Two ex-Nazi camp guards charged over hundreds of Holocaust deaths
German prosecutors investigating Nazi-era crimes said on Wednesday they had charged two former SS officers in their 90s with complicity in hundreds of murders at the Stutthof concentration camp.
The state prosecutor's office in the western city of Dortmund said the two unnamed suspects, aged 92 and 93, had participated in the Nazi killing machine in then occupied Poland, according to a statement released by the regional court in nearby Muenster.
"With their actions during their time as guards at the Stutthof concentration camp, the accused are believed to have been accessories in numerous killings," the court said.
The 92-year-old suspect was stationed at Stutthof between June 1944 and May 1945, while the 93-year-old accused acted as a guard between June 1942 and September 1944.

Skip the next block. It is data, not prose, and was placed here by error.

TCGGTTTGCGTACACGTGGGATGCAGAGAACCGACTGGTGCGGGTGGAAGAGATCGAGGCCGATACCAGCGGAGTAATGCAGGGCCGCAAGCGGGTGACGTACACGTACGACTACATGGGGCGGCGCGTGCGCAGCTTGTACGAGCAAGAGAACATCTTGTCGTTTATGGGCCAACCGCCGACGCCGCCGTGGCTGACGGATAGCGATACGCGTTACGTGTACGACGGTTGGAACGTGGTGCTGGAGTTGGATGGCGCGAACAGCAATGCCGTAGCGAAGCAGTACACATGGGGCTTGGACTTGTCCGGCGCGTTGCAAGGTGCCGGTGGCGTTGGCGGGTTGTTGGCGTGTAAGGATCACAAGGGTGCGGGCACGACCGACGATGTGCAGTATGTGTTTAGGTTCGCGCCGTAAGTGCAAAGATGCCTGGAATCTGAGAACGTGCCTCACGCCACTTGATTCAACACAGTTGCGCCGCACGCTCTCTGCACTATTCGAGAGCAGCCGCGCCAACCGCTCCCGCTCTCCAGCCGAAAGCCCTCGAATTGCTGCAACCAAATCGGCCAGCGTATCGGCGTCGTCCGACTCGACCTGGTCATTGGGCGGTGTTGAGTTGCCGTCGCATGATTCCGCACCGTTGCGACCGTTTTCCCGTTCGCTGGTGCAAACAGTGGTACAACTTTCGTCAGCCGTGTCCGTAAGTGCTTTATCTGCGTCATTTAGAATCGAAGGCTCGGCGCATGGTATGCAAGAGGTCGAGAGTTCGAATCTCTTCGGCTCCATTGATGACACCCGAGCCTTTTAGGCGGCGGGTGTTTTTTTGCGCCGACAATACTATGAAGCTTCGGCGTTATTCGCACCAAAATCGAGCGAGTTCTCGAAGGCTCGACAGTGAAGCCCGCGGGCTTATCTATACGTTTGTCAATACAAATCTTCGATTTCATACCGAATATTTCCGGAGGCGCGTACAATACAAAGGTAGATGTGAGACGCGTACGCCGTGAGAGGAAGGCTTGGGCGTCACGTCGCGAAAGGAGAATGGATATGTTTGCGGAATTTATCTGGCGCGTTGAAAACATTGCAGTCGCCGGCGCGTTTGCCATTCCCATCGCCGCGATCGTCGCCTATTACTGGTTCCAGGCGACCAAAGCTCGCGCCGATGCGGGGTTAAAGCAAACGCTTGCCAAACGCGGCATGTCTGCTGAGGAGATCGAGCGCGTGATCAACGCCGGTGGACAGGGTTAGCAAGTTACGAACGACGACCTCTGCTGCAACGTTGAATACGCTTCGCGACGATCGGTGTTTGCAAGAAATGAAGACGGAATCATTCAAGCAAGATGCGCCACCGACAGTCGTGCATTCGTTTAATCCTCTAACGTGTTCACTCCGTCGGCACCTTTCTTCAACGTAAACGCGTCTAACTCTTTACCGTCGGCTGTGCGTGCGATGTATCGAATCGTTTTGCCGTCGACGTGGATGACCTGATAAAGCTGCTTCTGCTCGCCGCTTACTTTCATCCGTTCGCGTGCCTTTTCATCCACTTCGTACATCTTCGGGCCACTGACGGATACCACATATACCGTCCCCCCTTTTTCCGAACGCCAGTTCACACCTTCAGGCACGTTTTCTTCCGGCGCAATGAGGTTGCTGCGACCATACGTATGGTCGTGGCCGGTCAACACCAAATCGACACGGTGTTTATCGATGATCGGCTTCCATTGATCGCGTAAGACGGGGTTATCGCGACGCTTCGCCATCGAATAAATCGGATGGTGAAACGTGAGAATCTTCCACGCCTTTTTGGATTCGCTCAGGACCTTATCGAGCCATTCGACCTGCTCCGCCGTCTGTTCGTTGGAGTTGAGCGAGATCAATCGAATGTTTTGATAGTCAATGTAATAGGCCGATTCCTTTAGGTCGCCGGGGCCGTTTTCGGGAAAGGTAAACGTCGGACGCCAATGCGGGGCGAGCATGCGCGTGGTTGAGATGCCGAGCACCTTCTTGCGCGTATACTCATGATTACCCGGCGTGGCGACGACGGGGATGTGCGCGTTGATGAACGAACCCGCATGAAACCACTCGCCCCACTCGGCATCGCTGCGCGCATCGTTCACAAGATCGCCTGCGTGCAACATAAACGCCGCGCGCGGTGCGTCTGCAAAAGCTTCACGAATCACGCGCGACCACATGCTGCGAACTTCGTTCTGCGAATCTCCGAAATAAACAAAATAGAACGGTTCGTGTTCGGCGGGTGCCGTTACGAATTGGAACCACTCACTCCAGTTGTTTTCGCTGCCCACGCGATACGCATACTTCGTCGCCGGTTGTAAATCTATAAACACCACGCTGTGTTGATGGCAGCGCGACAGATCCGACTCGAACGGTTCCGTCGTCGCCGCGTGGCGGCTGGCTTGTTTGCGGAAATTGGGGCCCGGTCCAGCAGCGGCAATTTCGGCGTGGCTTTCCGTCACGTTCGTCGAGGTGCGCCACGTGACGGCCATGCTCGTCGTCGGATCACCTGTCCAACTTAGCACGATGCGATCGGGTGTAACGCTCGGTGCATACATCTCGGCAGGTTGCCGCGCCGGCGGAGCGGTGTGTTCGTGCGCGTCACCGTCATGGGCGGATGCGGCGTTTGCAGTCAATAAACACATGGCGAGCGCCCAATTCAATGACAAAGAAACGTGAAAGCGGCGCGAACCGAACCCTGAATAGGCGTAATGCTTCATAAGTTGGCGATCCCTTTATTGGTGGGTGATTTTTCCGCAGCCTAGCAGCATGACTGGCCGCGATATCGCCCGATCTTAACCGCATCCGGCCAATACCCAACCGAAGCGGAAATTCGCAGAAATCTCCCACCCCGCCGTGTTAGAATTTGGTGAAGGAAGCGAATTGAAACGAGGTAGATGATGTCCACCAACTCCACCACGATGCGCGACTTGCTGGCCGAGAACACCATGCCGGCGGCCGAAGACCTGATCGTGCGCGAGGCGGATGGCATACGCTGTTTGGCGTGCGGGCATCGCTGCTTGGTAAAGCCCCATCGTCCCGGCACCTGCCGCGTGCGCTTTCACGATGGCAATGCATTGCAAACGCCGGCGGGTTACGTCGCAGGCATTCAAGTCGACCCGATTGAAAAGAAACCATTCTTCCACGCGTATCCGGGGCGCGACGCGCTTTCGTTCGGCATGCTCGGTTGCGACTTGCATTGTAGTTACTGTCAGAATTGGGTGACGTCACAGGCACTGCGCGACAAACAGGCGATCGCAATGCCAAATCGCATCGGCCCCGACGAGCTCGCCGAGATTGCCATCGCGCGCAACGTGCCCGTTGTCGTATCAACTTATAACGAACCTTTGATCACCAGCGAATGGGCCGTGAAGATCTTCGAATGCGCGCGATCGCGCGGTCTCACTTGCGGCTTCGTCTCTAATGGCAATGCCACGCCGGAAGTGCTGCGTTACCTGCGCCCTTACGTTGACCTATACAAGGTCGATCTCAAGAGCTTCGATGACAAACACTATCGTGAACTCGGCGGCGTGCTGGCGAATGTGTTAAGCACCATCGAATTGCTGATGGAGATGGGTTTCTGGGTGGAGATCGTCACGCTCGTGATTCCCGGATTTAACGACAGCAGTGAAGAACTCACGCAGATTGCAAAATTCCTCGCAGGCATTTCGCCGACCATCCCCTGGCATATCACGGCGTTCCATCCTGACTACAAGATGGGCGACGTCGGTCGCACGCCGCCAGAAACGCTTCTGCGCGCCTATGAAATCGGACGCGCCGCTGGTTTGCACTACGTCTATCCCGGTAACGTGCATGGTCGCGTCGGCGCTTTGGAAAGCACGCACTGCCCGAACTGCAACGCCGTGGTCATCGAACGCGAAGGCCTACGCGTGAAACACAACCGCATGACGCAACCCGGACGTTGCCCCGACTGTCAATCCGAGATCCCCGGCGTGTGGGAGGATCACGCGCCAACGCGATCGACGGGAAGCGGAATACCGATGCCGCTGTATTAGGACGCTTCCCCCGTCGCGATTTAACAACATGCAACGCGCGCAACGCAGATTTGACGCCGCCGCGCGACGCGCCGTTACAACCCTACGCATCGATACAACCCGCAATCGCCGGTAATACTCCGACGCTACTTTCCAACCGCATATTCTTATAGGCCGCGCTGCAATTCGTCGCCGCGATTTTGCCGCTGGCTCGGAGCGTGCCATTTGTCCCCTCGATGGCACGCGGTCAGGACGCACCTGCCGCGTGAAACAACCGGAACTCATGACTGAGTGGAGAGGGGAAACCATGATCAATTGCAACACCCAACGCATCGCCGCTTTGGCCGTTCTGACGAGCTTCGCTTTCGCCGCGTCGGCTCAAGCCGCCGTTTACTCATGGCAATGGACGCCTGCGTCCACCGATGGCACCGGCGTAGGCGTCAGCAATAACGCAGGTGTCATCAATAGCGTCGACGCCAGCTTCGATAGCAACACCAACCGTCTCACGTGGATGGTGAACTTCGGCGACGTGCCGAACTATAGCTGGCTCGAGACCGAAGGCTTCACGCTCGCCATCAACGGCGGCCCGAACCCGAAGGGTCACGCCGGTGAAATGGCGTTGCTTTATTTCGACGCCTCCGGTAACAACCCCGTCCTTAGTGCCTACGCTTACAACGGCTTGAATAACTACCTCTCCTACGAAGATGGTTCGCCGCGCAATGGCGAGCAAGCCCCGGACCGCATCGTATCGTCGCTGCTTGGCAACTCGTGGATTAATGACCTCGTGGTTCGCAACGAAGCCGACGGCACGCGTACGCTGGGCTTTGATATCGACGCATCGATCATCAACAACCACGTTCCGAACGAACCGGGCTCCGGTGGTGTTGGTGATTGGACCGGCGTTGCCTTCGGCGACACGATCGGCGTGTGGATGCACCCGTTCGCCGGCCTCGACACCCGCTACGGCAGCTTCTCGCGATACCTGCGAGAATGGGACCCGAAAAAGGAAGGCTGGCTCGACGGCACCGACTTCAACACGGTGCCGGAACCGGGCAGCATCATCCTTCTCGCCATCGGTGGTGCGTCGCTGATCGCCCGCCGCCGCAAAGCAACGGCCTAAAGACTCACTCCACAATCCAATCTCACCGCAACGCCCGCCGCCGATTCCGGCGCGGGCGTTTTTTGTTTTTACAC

Some 65,000 people died at the Stutthof former concentration camp, which Nazi Germany set up in 1939 outside what was is now the Polish city of Gdansk, before its liberation in 1945.
Among other crimes, the suspects are accused of involvement in the mass killing of more than 100 Polish prisoners in a gas chamber at the camp in June 1944, and of another 77 wounded Soviet prisoners of war the same summer.
They are also accused of participating in the extermination between August and December 1944 of hundreds of Jews, who had been told they were bound for a labour camp.
And they are suspected of complicity in the horrific conditions at the camp that led several hundred prisoners to contract deadly diseases such as typhus.
The Muenster court said the two accused deny involvement in the deaths at Stutthof.
It must now decide whether the cases will go to trial.
Seventy years after the trials of top Nazis began in Nuremberg, Germany is racing against time to prosecute the last Third Reich criminals to make up for decades of neglect.
However, many cases fail to end up in court because the elderly defendants are often deemed no longer fit enough to be prosecuted.
Only four suspects were taken to court in the last seven years, all using a new standard of evidence: that it was sufficient to work at a death camp to be prosecuted, even without proof of a link to specific killings.